• A written acknowledgment from the qualified organization showing the amount of the cash
  • A description of any property contributed
  • Whether the organization provided any goods or services in exchange for the gift.
  • One document may satisfy both the written communication requirement for monetary gifts and the written acknowledgement requirement for all contributions of $250 or more.

Stock Donator maintains these records for you if you maintain a stock donator account.

QUALIFIED APPRAISER NOT NEEDED FOR STOCK DONATIONS

Taxpayers donating an item or a group of similar items valued at more than $5,000 must also complete Section B of Form 8283, which generally requires an appraisal by a qualified appraiser. This rule does not apply to Stock Donations.

Tax Benefits of Donating Stocks to a Non-Profit

Stock Donations Made To A Non Profit Organization (501(C)3) Can Significantly Reduce The Amount Of Tax You Pay.

DONATING STOCKS OR OTHER NON-CASH GIFTS ALLOWS YOU TO LEGALLY EVADE PAYING INCOME TAX ON THE AMOUNT DONATED AND CAPITAL GAINS TAX ON ANY APPRECIATED VALUE OF THE SHARES DONATED RESULTING IN SIGNIFICANT TAX SAVINGS TO YOU. CLICK HERE TO COMPARE TAX SAVINGS OF DONATING STOCK WITH CASH DONATIONS.

What is the difference between a Charitable Organization and 501c3 status?

What is the difference between a Charitable Organization and 501c3 status?

Not all charitable organizations are 501c3s. A 501c3 does not have to pay taxes on certain kinds of income, it may not be granted a charitable status that enables its donors to write off taxes. The tax-exempt status of a 501 (c) (3) organization is granted by the IRS. A charitable organization may be tax exempt, but it is not always tax exempt.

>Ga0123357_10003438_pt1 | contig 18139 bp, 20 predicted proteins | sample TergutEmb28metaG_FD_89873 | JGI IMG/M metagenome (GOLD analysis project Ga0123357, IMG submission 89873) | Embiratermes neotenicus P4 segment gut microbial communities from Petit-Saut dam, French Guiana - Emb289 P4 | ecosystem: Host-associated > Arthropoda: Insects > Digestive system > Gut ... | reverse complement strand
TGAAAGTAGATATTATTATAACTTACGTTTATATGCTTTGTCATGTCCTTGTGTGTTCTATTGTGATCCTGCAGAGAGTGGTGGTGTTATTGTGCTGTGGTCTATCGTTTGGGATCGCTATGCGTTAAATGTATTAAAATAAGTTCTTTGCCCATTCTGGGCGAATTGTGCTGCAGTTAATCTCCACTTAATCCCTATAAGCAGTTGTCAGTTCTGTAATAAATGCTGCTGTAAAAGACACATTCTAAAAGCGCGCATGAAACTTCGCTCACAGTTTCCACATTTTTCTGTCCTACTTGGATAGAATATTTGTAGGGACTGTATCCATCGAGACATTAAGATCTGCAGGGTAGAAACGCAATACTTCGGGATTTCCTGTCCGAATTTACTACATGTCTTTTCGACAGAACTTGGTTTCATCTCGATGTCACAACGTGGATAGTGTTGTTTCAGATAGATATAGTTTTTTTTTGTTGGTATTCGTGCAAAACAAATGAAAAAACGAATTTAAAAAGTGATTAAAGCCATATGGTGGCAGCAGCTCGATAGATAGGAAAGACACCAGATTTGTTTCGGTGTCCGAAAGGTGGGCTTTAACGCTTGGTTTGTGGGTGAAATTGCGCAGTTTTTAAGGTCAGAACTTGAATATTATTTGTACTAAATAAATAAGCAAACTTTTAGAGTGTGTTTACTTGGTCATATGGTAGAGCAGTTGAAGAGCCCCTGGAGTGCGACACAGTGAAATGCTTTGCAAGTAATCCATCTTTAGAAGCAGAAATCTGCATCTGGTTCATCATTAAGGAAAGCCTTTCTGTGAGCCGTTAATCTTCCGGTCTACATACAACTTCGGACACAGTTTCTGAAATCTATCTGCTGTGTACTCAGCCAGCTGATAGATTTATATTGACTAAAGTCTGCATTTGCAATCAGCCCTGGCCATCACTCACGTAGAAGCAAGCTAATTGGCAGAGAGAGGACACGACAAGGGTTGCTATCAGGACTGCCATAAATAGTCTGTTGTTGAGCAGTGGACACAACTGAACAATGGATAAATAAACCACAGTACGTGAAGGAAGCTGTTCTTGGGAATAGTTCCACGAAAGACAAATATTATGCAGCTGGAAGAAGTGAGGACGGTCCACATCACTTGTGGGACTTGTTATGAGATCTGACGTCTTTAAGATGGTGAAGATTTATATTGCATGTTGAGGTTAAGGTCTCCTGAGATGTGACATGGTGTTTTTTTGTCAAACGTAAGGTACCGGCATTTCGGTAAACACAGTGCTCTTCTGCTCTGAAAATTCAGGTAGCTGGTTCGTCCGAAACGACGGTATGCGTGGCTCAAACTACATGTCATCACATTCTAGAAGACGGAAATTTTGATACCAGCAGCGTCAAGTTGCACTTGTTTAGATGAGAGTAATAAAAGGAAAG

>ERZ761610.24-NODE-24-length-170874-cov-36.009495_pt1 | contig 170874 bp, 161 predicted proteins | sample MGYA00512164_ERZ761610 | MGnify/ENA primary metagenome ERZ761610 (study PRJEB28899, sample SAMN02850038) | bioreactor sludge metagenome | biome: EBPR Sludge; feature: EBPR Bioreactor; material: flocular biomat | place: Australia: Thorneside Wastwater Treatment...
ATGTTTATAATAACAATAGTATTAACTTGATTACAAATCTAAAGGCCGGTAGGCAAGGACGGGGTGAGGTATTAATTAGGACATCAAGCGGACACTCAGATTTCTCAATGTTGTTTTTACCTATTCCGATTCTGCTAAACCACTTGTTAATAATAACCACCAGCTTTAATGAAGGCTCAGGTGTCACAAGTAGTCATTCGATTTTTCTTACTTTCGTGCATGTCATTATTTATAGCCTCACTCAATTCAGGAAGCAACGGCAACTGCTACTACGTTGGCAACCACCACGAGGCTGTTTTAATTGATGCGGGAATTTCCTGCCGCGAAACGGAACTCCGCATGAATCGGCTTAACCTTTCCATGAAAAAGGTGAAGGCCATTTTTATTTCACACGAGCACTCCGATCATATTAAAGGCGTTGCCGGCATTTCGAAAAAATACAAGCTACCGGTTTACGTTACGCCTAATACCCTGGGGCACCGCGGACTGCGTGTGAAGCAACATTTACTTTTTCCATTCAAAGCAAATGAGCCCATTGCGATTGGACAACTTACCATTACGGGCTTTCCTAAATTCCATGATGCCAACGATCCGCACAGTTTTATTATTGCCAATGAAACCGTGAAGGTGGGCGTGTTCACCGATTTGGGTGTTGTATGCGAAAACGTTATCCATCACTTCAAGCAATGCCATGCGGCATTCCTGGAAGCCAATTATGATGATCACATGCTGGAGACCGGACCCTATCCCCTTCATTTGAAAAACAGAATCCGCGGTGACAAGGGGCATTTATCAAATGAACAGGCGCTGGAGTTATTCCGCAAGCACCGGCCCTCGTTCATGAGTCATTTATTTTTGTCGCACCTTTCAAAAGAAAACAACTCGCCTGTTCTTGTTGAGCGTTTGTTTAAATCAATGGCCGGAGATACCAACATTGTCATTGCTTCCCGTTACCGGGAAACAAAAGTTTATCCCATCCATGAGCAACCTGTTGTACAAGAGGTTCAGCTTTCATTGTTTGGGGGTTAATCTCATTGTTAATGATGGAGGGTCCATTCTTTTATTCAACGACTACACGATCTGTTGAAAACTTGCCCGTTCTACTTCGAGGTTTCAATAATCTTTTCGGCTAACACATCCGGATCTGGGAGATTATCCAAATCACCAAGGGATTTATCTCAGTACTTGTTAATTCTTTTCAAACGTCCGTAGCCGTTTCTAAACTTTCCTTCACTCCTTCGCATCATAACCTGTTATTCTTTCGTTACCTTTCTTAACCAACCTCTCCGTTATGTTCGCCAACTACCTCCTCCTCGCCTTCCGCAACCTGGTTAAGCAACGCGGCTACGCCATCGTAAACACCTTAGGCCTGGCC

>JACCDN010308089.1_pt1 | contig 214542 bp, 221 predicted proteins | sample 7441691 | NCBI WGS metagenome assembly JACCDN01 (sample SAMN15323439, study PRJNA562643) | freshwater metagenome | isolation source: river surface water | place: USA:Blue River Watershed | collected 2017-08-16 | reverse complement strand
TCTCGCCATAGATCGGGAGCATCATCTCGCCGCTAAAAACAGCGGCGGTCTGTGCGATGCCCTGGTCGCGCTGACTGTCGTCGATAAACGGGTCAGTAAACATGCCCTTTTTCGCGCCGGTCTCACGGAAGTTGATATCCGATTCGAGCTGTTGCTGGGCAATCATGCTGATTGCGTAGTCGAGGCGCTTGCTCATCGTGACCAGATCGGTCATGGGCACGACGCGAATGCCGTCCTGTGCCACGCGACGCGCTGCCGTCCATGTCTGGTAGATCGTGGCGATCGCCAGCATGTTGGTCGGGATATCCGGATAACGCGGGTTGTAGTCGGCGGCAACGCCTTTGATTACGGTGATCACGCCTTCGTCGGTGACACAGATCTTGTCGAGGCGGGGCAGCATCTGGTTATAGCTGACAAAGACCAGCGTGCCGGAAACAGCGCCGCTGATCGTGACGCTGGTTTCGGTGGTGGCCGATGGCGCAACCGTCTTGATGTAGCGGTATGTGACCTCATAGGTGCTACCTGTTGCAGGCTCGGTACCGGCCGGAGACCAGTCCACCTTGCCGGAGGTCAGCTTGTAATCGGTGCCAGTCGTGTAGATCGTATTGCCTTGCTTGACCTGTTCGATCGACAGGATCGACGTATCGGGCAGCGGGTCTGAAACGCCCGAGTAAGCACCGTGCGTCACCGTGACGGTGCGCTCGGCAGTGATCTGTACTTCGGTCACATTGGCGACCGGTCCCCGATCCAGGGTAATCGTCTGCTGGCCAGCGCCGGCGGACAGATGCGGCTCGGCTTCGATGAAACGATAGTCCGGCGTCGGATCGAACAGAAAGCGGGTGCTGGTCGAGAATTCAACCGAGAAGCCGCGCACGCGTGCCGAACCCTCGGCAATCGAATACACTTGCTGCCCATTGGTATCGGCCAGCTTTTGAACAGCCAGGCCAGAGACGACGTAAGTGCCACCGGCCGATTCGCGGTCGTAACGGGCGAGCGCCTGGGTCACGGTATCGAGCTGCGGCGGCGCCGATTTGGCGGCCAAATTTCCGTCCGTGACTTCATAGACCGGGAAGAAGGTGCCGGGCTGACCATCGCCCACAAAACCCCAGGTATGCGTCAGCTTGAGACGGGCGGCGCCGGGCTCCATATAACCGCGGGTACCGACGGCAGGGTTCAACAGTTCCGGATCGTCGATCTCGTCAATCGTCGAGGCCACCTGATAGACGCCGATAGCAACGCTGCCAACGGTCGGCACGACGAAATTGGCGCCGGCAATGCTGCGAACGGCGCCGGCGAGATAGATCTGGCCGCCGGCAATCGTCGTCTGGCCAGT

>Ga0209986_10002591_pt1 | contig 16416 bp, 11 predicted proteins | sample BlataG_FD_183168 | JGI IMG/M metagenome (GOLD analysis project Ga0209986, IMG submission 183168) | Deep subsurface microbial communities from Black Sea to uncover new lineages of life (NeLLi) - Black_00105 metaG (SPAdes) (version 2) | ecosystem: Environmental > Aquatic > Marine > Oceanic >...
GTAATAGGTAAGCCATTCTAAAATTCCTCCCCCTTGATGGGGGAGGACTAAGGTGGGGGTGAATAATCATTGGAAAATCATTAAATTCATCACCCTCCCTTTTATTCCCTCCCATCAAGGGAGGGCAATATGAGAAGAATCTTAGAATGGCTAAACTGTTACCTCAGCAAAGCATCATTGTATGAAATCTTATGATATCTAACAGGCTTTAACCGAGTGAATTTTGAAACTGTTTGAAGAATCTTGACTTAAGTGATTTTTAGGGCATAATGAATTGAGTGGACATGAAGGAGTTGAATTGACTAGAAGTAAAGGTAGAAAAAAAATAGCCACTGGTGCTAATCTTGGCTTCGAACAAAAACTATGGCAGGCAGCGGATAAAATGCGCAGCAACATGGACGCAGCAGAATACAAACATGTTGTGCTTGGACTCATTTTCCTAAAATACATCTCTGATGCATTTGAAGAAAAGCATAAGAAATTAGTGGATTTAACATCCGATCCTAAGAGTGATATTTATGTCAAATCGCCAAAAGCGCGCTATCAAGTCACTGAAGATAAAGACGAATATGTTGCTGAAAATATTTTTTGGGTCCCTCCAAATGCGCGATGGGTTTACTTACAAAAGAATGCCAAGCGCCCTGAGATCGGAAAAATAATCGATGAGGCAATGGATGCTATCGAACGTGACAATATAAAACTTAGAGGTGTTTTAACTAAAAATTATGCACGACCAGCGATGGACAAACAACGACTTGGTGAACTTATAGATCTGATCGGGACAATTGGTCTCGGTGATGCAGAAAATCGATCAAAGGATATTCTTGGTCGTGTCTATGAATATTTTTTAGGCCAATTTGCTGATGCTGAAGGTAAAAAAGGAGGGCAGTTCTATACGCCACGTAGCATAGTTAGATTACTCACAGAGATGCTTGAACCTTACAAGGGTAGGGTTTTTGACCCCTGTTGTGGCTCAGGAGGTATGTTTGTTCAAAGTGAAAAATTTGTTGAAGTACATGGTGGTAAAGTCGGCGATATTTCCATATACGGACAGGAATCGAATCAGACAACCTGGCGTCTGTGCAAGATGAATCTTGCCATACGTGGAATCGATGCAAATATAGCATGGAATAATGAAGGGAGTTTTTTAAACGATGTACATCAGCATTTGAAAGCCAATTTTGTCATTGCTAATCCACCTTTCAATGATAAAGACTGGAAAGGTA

Are my stock donations valued differently for tax deductions?

Are my stock donations valued differently for tax deductions?

No.  Stock donations are valued at the average value on the date of receipt.  The average value is determined by taking the market high and market low, adding them together and dividing by two.  The average value can only be determined after markets close.

How big of a donation can I make with stock?

How big of a donation can I make with stock?

For cash donations, donors may deduct up to 60% of their adjusted gross income (AGI). With stock donations, however, you are limited to 30% of AGI, meaning you may need to carry deductions into future tax years if your contribution exceeds this threshold.(Remember: this carryforward is only good for five years.)

When I donate stock shares, do I avoid paying capital gains taxes?

When I donate stock shares, do I avoid paying capital gains taxes?

Yes. Donating appreciated shares of stock provides value, particularly with respect to capital gains taxes. If you donate a security with an unrealized capital gain, you won’t have to pay that capital gains tax after the sale.  Nor will the charity if it sells the shares immediately. As an added bonus, the donation is fully tax-deductible as cash would be for those who itemize, allowing individuals to claim a tax deduction based on the fair market value (FMV) of the stock at the time of transfer (assuming they’ve owned the stock for more than 1 year).